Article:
JASENOVAC (AFP).- Croatia on Sunday commemorated the tens of thousands of victims, mostly Serbs and Jews, killed by the country's pro-Nazi World War II regime at a notorious concentration camp dismantled 70 years ago.
Several hundred people, including survivors of the Jasenovac camp, victims' relatives, officials, religious leaders and foreign diplomats gathered for a multi-denominational service and wreath-laying ceremony at the camp site.
"The horrors of Jasenovac warn us... not to allow discrimination and persecution based on national, religious, ideological or gender differences ever again," parliamentary speaker Josip Leko said.
Prime Minister Zoran Milanovic said the country, which has been independent since 1991, had distanced itself in its constitution from the pro-Nazi Ustasha regime which set up the camp in 1941.
Underlining the role of Croatian anti-fascist partisans during WWII, he added: "There was only one Croatian army during World War II and these were Croatian partisans."
The ceremony marked the 70th anniversary of an attempted escape by around 600 inmates from the camp. Only around 90 survived, with the others killed by guards.
The ceremony at Jasenovac, known as "Croatia's Auschwitz" -- a reference to the Nazi death camp in Poland -- is held every year on the Sunday closest to April 22, the day of the escape in 1945.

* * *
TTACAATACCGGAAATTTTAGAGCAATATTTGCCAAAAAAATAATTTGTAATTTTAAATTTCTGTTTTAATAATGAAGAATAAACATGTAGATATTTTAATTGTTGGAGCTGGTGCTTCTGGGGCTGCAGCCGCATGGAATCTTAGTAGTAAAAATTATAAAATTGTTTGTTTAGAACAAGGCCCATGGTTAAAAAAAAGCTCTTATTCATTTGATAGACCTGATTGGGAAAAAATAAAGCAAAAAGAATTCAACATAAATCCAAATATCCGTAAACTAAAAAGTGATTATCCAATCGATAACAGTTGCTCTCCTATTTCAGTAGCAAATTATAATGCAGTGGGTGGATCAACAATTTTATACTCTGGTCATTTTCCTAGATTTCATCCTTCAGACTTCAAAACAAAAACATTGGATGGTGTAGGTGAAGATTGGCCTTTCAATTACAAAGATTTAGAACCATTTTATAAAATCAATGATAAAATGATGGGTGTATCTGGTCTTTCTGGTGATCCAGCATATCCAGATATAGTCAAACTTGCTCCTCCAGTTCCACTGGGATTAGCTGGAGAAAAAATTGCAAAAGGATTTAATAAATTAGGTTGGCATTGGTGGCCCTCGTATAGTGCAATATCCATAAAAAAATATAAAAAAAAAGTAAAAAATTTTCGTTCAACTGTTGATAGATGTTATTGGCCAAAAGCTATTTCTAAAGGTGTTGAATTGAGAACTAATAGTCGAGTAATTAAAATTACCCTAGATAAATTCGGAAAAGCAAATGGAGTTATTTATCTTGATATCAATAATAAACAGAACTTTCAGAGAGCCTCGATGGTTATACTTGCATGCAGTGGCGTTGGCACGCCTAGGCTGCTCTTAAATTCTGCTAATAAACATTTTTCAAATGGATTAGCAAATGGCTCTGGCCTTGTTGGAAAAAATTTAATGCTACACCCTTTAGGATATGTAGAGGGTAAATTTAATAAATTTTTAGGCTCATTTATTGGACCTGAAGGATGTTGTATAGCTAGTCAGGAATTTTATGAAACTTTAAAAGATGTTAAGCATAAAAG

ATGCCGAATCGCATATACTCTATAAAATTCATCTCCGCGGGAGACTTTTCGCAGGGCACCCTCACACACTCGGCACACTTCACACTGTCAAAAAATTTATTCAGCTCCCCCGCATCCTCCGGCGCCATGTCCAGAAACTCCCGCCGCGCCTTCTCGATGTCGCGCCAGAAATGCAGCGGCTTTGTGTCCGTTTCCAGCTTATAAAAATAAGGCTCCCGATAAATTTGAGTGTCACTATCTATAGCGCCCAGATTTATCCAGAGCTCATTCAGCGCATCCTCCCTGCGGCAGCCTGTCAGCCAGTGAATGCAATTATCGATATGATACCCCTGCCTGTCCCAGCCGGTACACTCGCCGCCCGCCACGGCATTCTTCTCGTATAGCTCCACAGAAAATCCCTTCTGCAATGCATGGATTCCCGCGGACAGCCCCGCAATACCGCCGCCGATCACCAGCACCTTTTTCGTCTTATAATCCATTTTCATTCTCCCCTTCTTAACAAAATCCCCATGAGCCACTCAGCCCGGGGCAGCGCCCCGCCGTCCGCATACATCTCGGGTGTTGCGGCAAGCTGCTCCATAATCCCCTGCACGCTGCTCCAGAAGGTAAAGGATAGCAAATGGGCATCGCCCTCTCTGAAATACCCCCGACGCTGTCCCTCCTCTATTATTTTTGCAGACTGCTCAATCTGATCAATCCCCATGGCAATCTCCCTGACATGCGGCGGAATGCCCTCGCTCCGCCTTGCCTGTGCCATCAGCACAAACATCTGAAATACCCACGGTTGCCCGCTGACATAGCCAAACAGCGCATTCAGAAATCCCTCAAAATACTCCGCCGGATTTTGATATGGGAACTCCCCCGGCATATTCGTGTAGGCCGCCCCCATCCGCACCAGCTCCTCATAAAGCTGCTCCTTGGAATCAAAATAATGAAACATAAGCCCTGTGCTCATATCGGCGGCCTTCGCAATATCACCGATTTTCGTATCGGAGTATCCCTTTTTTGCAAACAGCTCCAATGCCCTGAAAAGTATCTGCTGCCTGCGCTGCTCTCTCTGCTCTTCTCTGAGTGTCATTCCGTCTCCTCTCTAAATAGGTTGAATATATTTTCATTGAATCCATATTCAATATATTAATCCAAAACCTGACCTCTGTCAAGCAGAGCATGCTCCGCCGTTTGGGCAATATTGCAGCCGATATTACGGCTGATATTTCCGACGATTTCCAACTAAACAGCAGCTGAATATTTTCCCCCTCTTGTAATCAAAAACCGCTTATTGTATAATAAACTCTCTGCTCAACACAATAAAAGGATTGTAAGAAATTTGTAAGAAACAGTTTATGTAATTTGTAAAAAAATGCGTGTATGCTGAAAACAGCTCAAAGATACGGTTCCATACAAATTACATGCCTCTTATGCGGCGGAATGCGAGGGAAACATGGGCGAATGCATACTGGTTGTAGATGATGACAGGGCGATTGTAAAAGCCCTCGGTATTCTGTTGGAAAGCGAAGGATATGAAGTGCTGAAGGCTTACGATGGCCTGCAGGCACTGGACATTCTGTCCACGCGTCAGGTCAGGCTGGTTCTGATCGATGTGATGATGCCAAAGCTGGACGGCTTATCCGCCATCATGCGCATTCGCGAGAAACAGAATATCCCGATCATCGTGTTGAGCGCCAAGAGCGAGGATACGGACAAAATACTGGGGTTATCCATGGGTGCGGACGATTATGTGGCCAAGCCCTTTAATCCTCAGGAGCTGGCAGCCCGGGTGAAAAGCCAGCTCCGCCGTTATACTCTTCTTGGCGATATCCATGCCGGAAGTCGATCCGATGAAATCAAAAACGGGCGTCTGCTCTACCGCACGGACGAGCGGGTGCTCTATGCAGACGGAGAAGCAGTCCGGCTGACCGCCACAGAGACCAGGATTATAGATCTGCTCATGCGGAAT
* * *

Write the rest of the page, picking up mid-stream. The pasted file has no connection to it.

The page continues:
The camp, around 100 kilometres (60 miles) southeast of Zagreb, was dismantled a few days after the failed breakout.
The Ustashas, who ran the so-called Independent State of Croatia (NDH) detained and killed tens of thousands of Serbs, Jews, anti-fascist Croatians, gypsies and others in concentration camps.
The Jasenovac complex was the largest and most notoriously brutal of Croatia's camps, with many inmates killed by hammers, knives and stones.
During a visit to Jasenovac in 2010 the then Israeli president Shimon Peres said the way victims were killed there was a "demonstration of sheer sadism."
The total number of people killed at the camp remains disputed, varying from 80,000 dead according to Croatia, to 700,000 dead according to Serbian figures.
The United States Holocaust Memorial Museum estimates that around 100,000 people were murdered there.
Dinko Sakic, a former Jasenovac camp commander, was in 1999 sentenced to 20 years in prison for crimes against humanity after being extradited from Argentina. He was found guilty for the deaths of at least 2,000 inmates.
Sakic died in a Croatian prison in 2008.
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